CFP: “Intersubjectivity and Recognition” (Metodo)

We are glad to announce that a Call for Papers on the topic “Intersubjectivity and Recognition” has been opened by the philosophical magazine Metodo. International Studies in Phenomenology and Philosophy.
The deadline for submissions is December, 31st 2016.


Intersubjectivity and Recognition

Editors: Elisa Magrì and Danielle Petherbridge

Metodo. International Studies in Phenomenology and Philosophy

Metodo. International Studies in Phenomenology and Philosophy invites interested authors to explore the topics of intersubjectivity and recognition across different traditions, including phenomenology, critical theory, and German Idealism. Questions that arise may include: What is distinctive of the phenomenon of being with others? Is apperceiving another the same as recognising her/him as subject? To what extent do intersubjective-shared practices inform our encounter with the other? In what sense do intersubjectivity and recognition refer to distinct and yet different forms of encounter with another?

Intersubjectivity is notably one of the most complex concepts of the phenomenological tradition. In phenomenology, traditionally, intersubjectivity refers to the shared horizon of lived experiences in which self and other are mutually interdependent. Problems include the relation between transcendental subjectivity and intersubjectivity, the notion of empathy, the constitution of objective reality, and the concept of self and “other”. To be sure, intersubjectivity has received considerable attention in recent years due to its affinity with the problem of empathy. However, the relevance of intersubjectivity is not restricted to empathic experiences. Phenomenologists such as Husserl, Stein, Schutz, Sartre, de Beauvoir, Merleau-Ponty, Levinas, and Ricoeur among others have explored the phenomenological encounter with the other from different perspectives that have important implications for social ontology, psychology, moral philosophy, and ethics.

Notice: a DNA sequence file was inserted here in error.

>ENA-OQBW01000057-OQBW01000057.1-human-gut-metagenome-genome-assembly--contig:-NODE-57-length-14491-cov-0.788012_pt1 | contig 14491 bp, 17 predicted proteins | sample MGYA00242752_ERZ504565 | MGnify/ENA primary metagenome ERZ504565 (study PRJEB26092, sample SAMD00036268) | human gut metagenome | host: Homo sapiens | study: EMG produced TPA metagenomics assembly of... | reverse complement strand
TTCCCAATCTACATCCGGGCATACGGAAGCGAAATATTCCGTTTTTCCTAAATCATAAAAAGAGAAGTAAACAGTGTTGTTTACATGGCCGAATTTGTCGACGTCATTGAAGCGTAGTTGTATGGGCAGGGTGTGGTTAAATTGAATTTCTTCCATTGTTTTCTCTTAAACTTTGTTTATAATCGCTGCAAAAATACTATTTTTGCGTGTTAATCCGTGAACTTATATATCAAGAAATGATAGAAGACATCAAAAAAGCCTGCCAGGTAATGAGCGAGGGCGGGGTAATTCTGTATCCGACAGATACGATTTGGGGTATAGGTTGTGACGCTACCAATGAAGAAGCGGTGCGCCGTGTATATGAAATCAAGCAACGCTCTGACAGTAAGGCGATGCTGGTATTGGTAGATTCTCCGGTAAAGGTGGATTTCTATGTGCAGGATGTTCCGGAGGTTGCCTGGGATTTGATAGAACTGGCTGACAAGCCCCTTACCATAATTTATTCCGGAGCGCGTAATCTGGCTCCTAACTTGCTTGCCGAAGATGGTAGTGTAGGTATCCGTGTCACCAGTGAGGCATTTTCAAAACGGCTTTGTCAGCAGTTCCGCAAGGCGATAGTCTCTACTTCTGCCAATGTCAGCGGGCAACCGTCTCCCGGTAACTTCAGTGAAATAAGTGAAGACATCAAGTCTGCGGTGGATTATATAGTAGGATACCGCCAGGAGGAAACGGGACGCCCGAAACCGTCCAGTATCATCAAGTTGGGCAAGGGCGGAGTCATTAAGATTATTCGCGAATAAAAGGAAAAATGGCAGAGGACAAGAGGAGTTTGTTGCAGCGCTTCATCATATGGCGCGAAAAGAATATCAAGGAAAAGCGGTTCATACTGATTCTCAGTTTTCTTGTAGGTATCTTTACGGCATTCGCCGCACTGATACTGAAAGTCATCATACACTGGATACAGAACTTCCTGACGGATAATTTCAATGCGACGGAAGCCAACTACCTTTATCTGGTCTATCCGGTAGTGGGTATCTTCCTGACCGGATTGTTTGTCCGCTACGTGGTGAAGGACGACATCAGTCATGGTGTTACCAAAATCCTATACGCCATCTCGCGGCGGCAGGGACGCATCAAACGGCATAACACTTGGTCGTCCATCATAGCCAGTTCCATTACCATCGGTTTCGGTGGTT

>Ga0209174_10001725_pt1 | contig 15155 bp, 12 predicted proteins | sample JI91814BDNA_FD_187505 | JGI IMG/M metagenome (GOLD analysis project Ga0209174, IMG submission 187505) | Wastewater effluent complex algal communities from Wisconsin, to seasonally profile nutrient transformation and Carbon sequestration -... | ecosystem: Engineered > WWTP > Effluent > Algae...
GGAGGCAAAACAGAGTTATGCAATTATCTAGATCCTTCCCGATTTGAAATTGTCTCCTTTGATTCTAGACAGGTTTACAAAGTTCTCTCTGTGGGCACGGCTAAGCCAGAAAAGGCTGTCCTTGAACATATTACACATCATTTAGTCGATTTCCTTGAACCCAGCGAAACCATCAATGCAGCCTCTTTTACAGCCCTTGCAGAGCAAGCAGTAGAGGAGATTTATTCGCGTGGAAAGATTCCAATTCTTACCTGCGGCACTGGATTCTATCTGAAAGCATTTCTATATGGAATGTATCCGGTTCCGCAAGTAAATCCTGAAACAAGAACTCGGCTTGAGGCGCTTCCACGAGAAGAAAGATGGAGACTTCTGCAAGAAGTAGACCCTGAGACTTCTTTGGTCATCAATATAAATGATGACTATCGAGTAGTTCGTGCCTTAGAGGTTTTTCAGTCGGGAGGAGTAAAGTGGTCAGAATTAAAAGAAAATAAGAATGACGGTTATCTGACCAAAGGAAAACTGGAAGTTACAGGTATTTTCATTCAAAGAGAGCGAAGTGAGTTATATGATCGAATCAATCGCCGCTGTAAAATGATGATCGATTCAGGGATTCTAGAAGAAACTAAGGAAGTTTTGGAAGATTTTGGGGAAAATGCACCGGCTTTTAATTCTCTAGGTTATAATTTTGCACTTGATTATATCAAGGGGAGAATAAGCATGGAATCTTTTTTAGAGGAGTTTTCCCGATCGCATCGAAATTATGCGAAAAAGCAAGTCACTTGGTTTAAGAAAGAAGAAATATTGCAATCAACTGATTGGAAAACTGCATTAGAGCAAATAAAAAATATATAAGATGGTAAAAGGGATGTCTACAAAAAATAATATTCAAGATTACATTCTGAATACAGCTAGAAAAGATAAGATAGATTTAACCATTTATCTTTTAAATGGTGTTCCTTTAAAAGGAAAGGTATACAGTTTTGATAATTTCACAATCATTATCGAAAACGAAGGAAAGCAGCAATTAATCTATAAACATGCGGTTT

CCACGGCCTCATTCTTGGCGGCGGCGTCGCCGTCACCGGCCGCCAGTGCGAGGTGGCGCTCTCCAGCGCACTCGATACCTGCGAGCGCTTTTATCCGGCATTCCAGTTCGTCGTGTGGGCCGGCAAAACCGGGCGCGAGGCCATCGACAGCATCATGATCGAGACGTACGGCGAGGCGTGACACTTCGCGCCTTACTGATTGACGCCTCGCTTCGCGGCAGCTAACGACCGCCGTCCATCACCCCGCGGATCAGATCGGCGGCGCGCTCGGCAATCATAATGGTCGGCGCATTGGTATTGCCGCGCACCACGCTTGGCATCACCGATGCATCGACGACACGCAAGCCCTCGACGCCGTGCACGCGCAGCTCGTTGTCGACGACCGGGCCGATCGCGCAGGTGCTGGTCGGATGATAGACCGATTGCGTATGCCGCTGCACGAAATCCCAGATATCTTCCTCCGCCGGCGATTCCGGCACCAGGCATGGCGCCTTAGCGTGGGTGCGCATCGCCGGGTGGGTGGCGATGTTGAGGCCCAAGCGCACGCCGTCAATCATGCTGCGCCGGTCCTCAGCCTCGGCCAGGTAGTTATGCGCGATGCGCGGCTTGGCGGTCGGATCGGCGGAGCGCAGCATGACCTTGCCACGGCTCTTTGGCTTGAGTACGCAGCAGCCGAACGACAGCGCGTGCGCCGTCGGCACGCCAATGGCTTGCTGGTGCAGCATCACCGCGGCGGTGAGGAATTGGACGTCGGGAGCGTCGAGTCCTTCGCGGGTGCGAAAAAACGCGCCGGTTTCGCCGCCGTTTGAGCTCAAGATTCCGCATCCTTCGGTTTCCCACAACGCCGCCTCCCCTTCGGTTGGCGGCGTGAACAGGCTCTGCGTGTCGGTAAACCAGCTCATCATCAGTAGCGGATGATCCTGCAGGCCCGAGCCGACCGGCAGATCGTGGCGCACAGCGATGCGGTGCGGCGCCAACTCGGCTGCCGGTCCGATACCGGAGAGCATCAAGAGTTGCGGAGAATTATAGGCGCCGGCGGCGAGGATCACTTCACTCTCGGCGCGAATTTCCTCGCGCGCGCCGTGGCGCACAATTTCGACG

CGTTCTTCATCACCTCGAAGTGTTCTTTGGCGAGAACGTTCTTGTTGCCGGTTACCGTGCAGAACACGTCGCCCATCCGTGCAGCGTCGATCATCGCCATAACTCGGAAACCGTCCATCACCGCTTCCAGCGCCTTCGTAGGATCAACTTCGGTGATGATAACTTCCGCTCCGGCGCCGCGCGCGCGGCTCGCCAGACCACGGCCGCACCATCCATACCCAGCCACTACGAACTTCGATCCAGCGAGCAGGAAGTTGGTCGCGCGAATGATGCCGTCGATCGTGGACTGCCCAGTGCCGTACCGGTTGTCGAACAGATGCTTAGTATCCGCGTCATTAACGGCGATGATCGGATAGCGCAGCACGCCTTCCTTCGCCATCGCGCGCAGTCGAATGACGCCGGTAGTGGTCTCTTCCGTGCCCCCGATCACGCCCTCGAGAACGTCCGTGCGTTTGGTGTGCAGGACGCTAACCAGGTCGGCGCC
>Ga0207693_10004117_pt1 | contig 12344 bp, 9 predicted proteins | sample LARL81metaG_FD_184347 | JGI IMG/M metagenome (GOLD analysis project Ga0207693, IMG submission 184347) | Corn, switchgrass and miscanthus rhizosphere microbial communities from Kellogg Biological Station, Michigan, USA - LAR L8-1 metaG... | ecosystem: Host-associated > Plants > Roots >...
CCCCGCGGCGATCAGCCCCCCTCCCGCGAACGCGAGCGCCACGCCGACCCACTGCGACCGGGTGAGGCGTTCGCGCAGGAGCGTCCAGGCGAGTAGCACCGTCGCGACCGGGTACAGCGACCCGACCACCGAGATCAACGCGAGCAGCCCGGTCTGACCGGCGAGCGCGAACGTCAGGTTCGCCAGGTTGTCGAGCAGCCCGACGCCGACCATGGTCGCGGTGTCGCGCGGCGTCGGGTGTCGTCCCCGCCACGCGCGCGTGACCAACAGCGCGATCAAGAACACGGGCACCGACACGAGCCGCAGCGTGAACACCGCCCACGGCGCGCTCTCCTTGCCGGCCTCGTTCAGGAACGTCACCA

In this sense, the problem of intersubjectivity in phenomenology intersects but also differs from that of intersubjectivity and recognition as conceived in German Idealism and contemporary critical theory. While critical theory has widely acknowledged the relevance of recognition for philosophy, anthropology, and social theory, the relationship between phenomenology and critical theory has scarcely been investigated. This includes considerations about the philosophical origins of the concepts of intersubjectivity and recognition to be found in the work of Fichte and Hegel, which have influenced the critical theory tradition, in contrast to those of phenomenology.

This issue of Metodo. International Studies in Phenomenology and Philosophy invites authors to investigate the themes of intersubjectivity and recognition drawing on different traditions, including phenomenology, German Idealism, critical theory. We also welcome papers on feminist philosophy, ethics, and philosophical anthropology, for example, that are concerned with the problem of realising recognition or examining intersubjectivity in contemporary philosophical debates. Topics may include but are not limited to:

  • Philosophical dialogues, intersections and differences between phenomenology and critical theory;
  • Phenomenological accounts of intersubjectivity and recognition;
  • The origin of the concept of intersubjectivity in German Idealism and its relevance for phenomenology;
  • The significance of phenomenology for anthropology, ethics and social theory with regard to the themes of intersubjectivity and recognition;
  • Intersubjectivity and recognition in feminist philosophy, anthropology, and critical theory and how they relate to or differ from the phenomenological tradition.

Abstracts and Papers should be submitted online: ( Submitted papers (in English, German, French, Spanish, or Italian) must be in accordance with the basic principles of Metodo (, and follow the Author Guidelines (

All contributions will be peer-reviewed by two anonymous referees. The editorial board advises the authors writing articles in foreign languages (not native speakers) to have their texts proofread and revised prior to submission.

Confirmed invited contributors:

Paul Cobben

Daniel Dahlstrom

Nicolas De Warren

Sebastian Gardner

Steffen Herrmann

Dermot Moran

Matheson Russell

Deadline for submissions: 31/12/2016


For informal inquiries you can also contact the editors, Elisa Magrì ( and Danielle Petherbridge (

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